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Papers: 22 Jun 2024 - 28 Jun 2024

2024 Jun 22

J Neurochem


Disrupted stress-induced analgesia in a neuropathic pain state is rescued by the endocannabinoid degradation inhibitor JZL195.


Atwal N, Sokolaj E, Mitchell VA, Winters BL, Vaughan CW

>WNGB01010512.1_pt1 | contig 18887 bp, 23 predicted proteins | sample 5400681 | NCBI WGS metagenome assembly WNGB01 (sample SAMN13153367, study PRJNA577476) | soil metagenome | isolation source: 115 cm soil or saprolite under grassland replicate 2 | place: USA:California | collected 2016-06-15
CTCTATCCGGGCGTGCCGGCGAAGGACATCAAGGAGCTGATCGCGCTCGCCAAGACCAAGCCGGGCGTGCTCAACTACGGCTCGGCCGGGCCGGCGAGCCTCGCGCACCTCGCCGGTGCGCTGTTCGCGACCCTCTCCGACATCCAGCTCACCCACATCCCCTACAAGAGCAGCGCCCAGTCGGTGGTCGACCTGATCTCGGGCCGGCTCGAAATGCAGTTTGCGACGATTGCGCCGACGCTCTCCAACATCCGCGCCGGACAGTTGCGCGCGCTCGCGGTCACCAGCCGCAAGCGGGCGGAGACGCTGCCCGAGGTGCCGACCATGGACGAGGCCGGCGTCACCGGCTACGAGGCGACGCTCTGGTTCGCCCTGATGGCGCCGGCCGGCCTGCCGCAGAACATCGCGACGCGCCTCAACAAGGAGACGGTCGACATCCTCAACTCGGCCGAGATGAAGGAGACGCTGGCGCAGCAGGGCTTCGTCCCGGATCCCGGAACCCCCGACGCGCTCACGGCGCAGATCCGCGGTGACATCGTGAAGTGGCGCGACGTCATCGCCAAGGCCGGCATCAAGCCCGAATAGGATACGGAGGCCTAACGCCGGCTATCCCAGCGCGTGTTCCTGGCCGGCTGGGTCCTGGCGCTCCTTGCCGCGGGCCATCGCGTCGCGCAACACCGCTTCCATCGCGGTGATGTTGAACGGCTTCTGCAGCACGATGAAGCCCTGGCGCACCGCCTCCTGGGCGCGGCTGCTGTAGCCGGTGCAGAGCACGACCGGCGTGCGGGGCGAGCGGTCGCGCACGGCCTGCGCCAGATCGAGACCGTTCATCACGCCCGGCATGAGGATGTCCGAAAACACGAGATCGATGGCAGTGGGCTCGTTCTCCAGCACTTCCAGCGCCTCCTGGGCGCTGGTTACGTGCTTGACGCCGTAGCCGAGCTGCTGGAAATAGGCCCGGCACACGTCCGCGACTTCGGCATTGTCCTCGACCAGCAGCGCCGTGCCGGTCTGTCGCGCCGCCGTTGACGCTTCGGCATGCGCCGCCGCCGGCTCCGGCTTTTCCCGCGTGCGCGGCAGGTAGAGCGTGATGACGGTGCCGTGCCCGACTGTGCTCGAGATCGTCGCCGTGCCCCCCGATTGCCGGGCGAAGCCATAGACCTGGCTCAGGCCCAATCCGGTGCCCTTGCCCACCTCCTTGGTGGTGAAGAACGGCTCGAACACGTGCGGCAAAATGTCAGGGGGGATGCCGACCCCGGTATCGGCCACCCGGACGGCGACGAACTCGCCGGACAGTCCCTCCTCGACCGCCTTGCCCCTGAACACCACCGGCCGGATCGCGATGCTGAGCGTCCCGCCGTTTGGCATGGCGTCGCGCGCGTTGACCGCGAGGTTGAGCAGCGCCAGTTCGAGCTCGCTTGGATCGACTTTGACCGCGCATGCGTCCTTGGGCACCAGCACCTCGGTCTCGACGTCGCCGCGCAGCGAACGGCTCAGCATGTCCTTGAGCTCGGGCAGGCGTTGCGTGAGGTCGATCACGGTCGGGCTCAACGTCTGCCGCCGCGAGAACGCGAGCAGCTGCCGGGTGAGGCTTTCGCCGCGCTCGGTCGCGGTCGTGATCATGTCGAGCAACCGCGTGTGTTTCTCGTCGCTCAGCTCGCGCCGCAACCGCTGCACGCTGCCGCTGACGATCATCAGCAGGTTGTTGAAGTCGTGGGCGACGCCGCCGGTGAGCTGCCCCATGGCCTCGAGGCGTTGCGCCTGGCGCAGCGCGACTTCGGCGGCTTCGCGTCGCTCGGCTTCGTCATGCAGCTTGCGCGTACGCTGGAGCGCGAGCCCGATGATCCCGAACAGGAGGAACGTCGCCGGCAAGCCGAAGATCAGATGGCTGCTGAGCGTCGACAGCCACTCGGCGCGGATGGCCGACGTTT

Acute stress normally engages descending brain pathways to produce an antinociceptive response, known as stress-induced analgesia. Paradoxically, these descending pain modulatory pathways are also involved in the maintenance of the abnormal pain associated with chronic neuropathic pain. It remains unclear how stress-induced analgesia is affected by neuropathic pain states. We therefore examined the impact of a chronic constriction nerve-injury (CCI) model of neuropathic pain on restraint stress-induced analgesia in C57BL/6 mice. Thirty minutes of restraint stress produced analgesia in the hotplate thermal nociceptive assay that was less in CCI compared to control mice who underwent a sham-surgery. In sham but not CCI mice, stress-induced analgesia was reduced by the opioid receptor antagonist naltrexone. The cannabinoid CB receptor antagonist AM281 did not affect stress-induced analgesia in either sham or CCI mice. Low-dose pre-treatment with the dual fatty acid amide hydrolase and monoacylglycerol lipase inhibitor JZL195 increased stress-induced analgesia in CCI but not sham mice. The JZL195 enhancement of stress-induced analgesia in CCI mice was abolished by AM281 but was unaffected by naltrexone. These findings indicate that the acute opioid-mediated analgesic response to a psychological stressor is disrupted in a nerve-injury model of neuropathic pain. Importantly, this impairment of stress-induced analgesia was rescued by blockade of endocannabinoid breakdown via a cannabinoid CB receptor dependent mechanism. These findings suggest that subthreshold treatment with endocannabinoid degradation blockers could be used to alleviate the disruption of endogenous pain control systems in a neuropathic pain state.